symptoms of heat stroke – and to check for them anytime an employee collapses while working in a hot
environment.
Symptoms Include:
A high body temperature (103 degrees F); a distinct absence of sweating (usually); hot red or flushed
dry skin; rapid pulse; difficulty breathing; constricted pupils; any/all the signs or symptoms of heat
exhaustion such as dizziness, headache, nausea, vomiting, or confusion, and possibly more severe
systems including; bizarre behavior; and high blood pressure. Advance symptoms may be seizure or
convulsions, collapse, loss of consciousness, and a body temperature of over 108 degrees F.
Prevention/First Aid:
It is vital to lower a heat stroke victim’s body temperature. Quick actions can mean the difference
between life and death. Pour water on them, fan them, or apply cold packs. Call ——— or 911 to get
the person medical aid as soon as possible.

PRECAUTIONS TO PREVENT HEAT ILLNESSES
• Condition yourself for working in hot environments. Start slowly then build up to more physical work. Allow your body to adjust over a few days (acclimatization).
• Drink plenty of liquids. Hydration is a continuous process. Don’t wait until you’re thirsty! By then, there’s a good chance that you’re already on your way to being dehydrated. Electrolyte drinks are good for replacing both water and minerals lost through sweating. Never drink alcohol, and avoid caffeinated beverages like coffee and soda as these liquids can have the opposite effect and can actually increase the level of dehydration.
• Take frequent breaks, especially if you notice you’re getting a headache or you start feeling overheated.
• Assure that adequate water and shade are available at the job site before work is to begin.
• Wear lightweight, light colored clothing when working out in the sun.
• Immediately report all unsafe conditions and/or concerns to your supervisor or area manager without delay.
Heat Illness Prevention Guide for Indoors

This Heat Illness Prevention Guide establishes procedures and provides information which is
necessary to ensure that our employees working indoors where temperatures might exceed 85 degrees
are knowledgeable in the prevention and recognition of heat stress to ensure their own safety and the
safety of others.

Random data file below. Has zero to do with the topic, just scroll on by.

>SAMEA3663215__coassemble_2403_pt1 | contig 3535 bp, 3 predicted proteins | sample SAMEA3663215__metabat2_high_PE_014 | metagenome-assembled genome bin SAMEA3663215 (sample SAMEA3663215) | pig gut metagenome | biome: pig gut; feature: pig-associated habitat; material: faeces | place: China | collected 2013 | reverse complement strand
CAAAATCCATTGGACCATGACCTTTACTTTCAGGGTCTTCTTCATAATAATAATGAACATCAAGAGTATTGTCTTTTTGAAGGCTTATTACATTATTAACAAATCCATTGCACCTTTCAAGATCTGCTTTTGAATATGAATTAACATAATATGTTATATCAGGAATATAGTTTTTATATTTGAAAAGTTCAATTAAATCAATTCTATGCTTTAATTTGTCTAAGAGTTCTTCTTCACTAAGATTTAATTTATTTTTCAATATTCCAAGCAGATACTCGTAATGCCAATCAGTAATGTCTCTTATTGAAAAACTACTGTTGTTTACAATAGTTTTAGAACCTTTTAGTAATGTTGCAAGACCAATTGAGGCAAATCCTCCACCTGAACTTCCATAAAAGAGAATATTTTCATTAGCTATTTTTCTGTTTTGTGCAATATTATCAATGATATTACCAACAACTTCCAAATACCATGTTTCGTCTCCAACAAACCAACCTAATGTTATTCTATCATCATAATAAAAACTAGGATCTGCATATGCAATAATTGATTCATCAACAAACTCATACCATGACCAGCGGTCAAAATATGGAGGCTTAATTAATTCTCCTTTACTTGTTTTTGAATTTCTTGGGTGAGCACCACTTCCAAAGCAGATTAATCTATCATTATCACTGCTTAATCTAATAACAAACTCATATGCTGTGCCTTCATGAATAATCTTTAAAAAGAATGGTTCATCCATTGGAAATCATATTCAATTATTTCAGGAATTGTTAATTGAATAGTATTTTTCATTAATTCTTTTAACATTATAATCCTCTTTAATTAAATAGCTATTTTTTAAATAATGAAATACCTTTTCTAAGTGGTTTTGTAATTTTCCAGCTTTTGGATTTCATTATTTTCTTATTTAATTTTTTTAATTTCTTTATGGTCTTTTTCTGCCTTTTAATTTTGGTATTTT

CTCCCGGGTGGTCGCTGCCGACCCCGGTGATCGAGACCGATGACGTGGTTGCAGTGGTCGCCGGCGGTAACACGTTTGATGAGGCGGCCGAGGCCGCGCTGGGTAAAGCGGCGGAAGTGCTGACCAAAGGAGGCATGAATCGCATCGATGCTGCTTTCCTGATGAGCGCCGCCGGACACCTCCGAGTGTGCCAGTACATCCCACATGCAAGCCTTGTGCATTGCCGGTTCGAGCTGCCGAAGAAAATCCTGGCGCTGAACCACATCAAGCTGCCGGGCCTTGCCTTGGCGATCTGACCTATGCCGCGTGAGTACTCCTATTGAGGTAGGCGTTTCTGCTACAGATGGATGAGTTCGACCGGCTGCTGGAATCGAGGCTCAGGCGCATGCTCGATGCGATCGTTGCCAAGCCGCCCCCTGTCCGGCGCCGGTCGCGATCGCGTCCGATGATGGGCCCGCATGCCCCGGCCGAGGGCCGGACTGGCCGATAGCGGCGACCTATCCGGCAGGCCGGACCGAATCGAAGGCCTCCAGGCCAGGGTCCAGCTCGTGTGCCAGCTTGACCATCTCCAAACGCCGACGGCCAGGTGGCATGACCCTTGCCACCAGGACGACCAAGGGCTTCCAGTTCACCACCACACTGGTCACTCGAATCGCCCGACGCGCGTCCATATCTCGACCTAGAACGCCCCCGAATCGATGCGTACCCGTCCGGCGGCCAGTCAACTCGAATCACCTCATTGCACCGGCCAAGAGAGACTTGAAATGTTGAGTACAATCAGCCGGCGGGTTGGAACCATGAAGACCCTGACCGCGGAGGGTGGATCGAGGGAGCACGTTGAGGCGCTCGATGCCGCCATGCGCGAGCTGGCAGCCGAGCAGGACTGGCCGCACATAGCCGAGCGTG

PREVENTION
Heat related illnesses are avoidable if the employees are trained and the right actions are taken
before, during, and after working in either indoor or outdoor hot conditions. High temperatures and
humidity can stress the body’s ability to cool itself making heat illness a big concern during hot
weather months. Every employee whose job duties require them to work in the outdoors during
summer months, are exposed to elevated heat conditions and therefore are susceptible to heat illness.
The three major forms of heat illnesses are: heat cramps, heat exhaustion, and heat stroke. Heat
stroke can be a life threatening condition. This document will outline those actions as well as
describing the three major forms of heat illness, how to recognize them, and what actions to take to
provide first aid before medical care is provided.

Heat Cramps
Description:
Heat cramps are the most common type of heat related injury and probably have been experienced by
nearly everyone at one time or another. Heat cramps are muscle spasms which usually affect the
arms, legs, or stomach. Frequently they do not occur until sometime later after work, at night, or
when relaxing. Heat cramps are caused by heavy sweating, especially when water is not replaced
quickly enough. Although heat cramps can be quite painful, they usually don’t result in permanent
damage.
Prevention/First Aid:
Drink electrolyte solutions such as Gatorade or plenty of water during the day and try eating more
fruits such as bananas to help keep your body hydrated during hot weather. Call University Police at 9-
911 or contact your supervisor immediately if the person becomes ill.